New Year Resolutions and E-Smoking

Every year a significant number of smokers try to kick the habit. E-smoking is increasingly being seen as a safer alternative. It would seem that the health experts and scientists are not in agreement over the effects of e-smoking. No one can conclusively say that e-smoking is definitely unhealthy for the person smoking/vaping or for people in the vicinity of the smoker. There seems, however, to be a consensus that e-smoking is definitely less harmful than smoking of conventional cigarettes.

We are all well accustomed to the smoking ban brought in by then Health Minister, Micheal Martin, a number of years ago. It is well ingrained and is by and large accepted by society in general. Essentially, people accept that it is not legally permissible or socially acceptable to smoke in work places, pubs, cinemas and many other social settings. People readily accept the success of its introduction.
However, the increasing number of people taking up e-smoking raises other questions. It is not illegal to smoke e-cigarettes. However, I have noticed signs in various public buildings prohibiting smoking of e-cigarettes or vaping, as it is called. It would seem likely that e-smoking will be banned more generally in public buildings and perhaps other buildings. The likely next step will be that employers will ban e-smoking. But is this a positive development.
If an employer was to introduce a ban on vaping in circumstances where an employee had given up smoking cigarettes are they not doing a dis-service to their employee? Should they not be encouraging the employee to move from smoking cigarettes to e-smoking? If the employer allows e-smoking should the employee be allowed to e-smoke at their desk? If you force the person who is e-smoking, who has probably just given up smoking cigarettes, to go to the smoking area to e-smoke is that not more dangerous? It’s akin to forcing an alcoholic to sit at a bar where old tastes may be re-kindled (to mix my metaphors).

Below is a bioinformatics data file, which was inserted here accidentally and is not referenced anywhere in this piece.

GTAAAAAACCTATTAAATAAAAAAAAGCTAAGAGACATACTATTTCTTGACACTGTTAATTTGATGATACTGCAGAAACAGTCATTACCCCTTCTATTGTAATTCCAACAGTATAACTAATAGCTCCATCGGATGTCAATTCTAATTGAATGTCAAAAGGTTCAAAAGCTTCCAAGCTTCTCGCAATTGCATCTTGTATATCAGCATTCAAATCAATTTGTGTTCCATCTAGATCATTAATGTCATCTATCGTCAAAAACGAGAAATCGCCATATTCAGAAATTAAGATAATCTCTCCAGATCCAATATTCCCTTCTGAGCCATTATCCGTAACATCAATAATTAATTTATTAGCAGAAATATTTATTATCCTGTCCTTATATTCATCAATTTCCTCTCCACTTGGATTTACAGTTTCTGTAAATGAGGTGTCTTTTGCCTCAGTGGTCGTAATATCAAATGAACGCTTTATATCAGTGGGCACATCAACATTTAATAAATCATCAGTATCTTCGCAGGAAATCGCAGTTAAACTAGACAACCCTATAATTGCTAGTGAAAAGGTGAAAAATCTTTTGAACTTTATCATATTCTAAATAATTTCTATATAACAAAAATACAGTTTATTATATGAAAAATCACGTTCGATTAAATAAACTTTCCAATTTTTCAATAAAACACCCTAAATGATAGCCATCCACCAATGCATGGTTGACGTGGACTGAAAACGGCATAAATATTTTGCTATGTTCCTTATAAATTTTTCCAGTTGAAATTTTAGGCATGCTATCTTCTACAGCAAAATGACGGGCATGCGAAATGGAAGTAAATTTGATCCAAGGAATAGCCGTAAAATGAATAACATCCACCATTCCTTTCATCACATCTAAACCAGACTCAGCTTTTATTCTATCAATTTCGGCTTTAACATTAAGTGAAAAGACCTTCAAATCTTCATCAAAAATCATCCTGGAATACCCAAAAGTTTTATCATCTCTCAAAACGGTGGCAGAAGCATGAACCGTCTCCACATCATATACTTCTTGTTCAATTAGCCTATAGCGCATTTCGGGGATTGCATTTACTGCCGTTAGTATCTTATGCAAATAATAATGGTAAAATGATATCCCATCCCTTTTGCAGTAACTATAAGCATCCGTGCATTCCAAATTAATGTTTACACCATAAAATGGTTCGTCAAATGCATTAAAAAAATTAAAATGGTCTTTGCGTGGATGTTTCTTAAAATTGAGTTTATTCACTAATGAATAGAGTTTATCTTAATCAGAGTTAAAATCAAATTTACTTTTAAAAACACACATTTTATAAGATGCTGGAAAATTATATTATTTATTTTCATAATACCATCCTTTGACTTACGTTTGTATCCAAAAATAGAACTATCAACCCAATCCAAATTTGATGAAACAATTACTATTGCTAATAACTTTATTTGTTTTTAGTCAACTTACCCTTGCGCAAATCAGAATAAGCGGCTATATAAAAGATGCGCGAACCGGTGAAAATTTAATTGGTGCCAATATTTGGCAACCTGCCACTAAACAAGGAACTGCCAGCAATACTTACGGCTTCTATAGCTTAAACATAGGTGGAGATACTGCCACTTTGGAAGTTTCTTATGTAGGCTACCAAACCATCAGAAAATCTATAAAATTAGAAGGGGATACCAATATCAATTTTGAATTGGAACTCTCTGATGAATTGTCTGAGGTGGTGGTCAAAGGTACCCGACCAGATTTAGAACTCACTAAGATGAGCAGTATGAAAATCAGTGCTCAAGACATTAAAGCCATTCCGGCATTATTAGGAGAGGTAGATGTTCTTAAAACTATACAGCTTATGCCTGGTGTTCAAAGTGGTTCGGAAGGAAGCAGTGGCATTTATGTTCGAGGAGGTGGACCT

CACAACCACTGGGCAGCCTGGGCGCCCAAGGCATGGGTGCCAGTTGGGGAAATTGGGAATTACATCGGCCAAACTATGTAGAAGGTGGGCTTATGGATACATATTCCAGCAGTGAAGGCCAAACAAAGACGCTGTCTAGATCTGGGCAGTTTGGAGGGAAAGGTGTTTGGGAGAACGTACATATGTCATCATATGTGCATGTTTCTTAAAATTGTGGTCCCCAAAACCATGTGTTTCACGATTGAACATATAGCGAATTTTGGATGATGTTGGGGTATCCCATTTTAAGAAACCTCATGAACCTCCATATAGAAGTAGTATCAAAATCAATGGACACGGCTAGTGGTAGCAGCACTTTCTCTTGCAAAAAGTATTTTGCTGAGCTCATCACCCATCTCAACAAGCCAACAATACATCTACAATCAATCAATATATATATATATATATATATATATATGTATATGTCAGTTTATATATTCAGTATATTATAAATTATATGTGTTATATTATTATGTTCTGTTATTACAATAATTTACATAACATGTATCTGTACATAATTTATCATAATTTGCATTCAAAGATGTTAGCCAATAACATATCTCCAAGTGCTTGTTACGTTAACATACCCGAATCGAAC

If an employer does not ban e-smoking in the workplace that may very well annoy co-workers who are working beside them. But if an employer is to go down the route of banning everything that annoys other employees then what’s next – ban garlic, incessant humming or the wearing of bright colours? In reality you need a reason to ban something.
The original smoking ban covered tobacco products, cigarettes, rollies, pipes and cigars. It does not extend to e-cigarettes which are battery operated. If e-smoking isn’t illegal why then should employees that use them be corralled in with the normal smokers? An employee who smokes an e-cigarette could argue that they are not actually smoking and have a right to be provided with a smoke free area and should not be put in with tobacco smokers! Employers will justifiably argue that such would be an unacceptable and unnecessary cost to put onto them.
In reality it will be up to each individual employer to decide whether or not to permit e-smoking in the work place. Consultation with the employees is the essential first step before putting in place any policy in relation to e-smoking.